“As humans, we sometimes forget that we come from water, that it’s not a foreign space. As we become forgetful, we lose a connection to the planet, ourselves and water. We are a species of the blue planet. It should never have been called planet earth. It should always have been called PLANET OCEAN.”
Hanli Prinsloo is a South African free-diver who broke eleven free-diving records during her competitive years. Her love for water started when she was a young girl growing up outside Pretoria with one swimming pool, two rivers and two dams.
“I was a water baby, and would grow up to be a water person,” says Hanli Prinsloo – founder I AM WATER Foundation.
Her dedication led her to do a scuba diving course at the age of nineteen but quit because she felt limited by the diving tank on her back. That’s when Hanli started to free dive.
Free diving is the ability to dive as deep as one can on one breath of air without equipment.
At first, she thought she couldn’t hold her breath for more than 5 minutes, but after a few months of lung stretching and meditation, she could go up to 6 minutes.
All the years of training as a freediver made sense when she swam with spinner dolphins while on a trip to Mozambique. That’s when she realized that freediving was more than just about competing.
In 2010, Hanli founded I AM WATER Foundation with her partner and cinematographer, Peter Marshall with the aim to reconnect people with the ocean.
They both felt compelled to promote awareness to a wider audience on the problems the ocean faces, such as overfishing and waste disposal into the ocean.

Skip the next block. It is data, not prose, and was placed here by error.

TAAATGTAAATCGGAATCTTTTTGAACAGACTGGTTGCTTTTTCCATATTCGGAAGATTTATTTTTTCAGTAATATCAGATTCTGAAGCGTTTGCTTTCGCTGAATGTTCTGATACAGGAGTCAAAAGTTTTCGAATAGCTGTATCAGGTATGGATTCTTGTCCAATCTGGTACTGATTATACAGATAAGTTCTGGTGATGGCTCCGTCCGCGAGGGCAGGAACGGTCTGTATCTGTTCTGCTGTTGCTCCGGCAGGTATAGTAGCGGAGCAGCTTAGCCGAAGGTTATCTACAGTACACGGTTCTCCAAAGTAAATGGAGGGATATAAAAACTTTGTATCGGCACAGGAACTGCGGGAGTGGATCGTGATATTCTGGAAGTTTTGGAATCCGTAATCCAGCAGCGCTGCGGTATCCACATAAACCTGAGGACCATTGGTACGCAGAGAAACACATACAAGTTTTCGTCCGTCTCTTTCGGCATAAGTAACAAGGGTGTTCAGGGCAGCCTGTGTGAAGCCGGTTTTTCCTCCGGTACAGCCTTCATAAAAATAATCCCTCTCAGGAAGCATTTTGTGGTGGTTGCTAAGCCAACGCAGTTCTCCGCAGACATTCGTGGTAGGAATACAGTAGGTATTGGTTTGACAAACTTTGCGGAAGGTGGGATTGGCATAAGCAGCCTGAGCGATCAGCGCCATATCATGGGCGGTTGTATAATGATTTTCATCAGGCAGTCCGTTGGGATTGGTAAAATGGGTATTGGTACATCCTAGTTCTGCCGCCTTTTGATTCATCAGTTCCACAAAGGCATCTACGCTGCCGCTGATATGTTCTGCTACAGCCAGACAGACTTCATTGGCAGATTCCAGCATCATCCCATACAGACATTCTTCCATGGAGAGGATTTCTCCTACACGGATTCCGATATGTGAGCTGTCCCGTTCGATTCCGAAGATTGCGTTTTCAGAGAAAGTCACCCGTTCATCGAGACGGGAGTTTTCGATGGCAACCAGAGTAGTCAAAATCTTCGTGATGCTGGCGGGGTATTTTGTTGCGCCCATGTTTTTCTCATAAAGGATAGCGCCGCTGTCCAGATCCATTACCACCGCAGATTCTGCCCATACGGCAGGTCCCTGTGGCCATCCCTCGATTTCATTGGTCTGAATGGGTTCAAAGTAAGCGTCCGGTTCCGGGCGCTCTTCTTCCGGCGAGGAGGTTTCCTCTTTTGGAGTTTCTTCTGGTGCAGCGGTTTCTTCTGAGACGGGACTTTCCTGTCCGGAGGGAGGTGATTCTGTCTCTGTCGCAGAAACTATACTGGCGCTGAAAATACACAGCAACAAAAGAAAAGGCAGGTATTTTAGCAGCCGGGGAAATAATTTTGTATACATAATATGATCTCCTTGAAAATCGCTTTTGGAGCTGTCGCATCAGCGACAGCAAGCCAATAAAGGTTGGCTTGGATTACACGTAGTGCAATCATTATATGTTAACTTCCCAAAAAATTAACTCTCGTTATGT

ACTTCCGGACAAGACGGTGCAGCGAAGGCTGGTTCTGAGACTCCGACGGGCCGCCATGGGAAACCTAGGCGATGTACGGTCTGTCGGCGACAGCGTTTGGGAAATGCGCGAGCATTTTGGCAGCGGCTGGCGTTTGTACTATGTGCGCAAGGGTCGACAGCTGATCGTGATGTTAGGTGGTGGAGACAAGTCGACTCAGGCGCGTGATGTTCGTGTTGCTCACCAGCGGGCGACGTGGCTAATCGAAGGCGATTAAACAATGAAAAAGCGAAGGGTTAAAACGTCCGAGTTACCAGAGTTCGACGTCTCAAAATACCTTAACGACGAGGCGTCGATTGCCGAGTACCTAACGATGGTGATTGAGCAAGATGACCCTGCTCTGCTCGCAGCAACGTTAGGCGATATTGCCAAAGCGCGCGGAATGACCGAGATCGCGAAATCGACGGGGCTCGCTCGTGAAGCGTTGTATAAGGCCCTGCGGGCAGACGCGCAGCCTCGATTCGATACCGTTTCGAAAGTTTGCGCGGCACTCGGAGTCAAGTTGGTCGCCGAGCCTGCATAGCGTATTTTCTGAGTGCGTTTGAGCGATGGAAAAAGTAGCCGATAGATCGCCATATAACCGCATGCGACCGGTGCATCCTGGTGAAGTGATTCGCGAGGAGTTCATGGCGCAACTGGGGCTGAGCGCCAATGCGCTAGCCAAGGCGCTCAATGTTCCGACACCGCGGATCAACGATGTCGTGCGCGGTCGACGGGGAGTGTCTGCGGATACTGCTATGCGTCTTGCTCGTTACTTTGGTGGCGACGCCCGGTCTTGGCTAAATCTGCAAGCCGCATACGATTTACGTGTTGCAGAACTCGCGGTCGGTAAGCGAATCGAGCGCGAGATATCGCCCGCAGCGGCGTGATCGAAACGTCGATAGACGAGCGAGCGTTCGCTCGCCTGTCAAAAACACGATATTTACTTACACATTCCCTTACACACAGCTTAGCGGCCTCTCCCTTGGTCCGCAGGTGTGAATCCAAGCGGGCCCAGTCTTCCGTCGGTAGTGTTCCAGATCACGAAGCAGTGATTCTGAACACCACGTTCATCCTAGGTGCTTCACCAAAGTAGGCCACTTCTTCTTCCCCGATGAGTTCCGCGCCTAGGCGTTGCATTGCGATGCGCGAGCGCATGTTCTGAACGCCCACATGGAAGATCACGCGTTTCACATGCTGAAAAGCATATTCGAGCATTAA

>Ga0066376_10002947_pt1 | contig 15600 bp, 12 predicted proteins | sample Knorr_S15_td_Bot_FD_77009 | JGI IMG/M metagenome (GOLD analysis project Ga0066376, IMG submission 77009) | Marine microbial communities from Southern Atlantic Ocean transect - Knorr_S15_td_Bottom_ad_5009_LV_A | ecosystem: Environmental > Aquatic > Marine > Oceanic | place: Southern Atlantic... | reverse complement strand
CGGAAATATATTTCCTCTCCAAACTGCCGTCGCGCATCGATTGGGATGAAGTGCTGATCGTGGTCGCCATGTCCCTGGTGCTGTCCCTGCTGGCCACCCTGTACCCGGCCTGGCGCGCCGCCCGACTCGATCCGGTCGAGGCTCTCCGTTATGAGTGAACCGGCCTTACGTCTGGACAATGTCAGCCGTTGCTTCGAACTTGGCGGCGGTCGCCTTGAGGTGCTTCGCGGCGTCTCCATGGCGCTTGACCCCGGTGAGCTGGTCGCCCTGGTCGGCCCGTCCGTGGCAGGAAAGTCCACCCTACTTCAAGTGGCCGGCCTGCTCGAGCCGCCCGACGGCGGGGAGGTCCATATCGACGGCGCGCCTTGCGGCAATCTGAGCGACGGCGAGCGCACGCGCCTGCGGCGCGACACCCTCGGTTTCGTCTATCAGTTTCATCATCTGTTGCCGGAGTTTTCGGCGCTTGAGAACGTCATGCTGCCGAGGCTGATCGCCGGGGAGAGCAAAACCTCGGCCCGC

According to UNEP’s report of 2016, when marine debris is not managed properly, it finds its way into the ocean. It then entangles with sea creatures, damaging their habitats and breaking down into small pieces that are eaten by marine animals.
“All the plastics that go into the ocean get decomposed and break down into smaller pieces. Most of the fish starve from a lack of nutrition from feeding on these plastics,” says Hanli.
I AM WATER Foundation main advocacy lies in ecotourism; where they take clients to the ocean for snorkeling, enlightening them on ways to protect the sea and exposing them to gentle creatures like seals.
They also raise awareness with the images they take.
“We bring the world underwater to people because they don’t understand what’s down there, so they won’t take care of it,” says Peter Marshall.
Underwater cinematography enables Peter to put a human element in pictures and capture the encounters between humans and sea creatures.
Hanli’s love for the ocean enables her to share her passion with everyone. And it is due to her ocean advocacy work that she has been named a World Economic Forum Young Global Leader.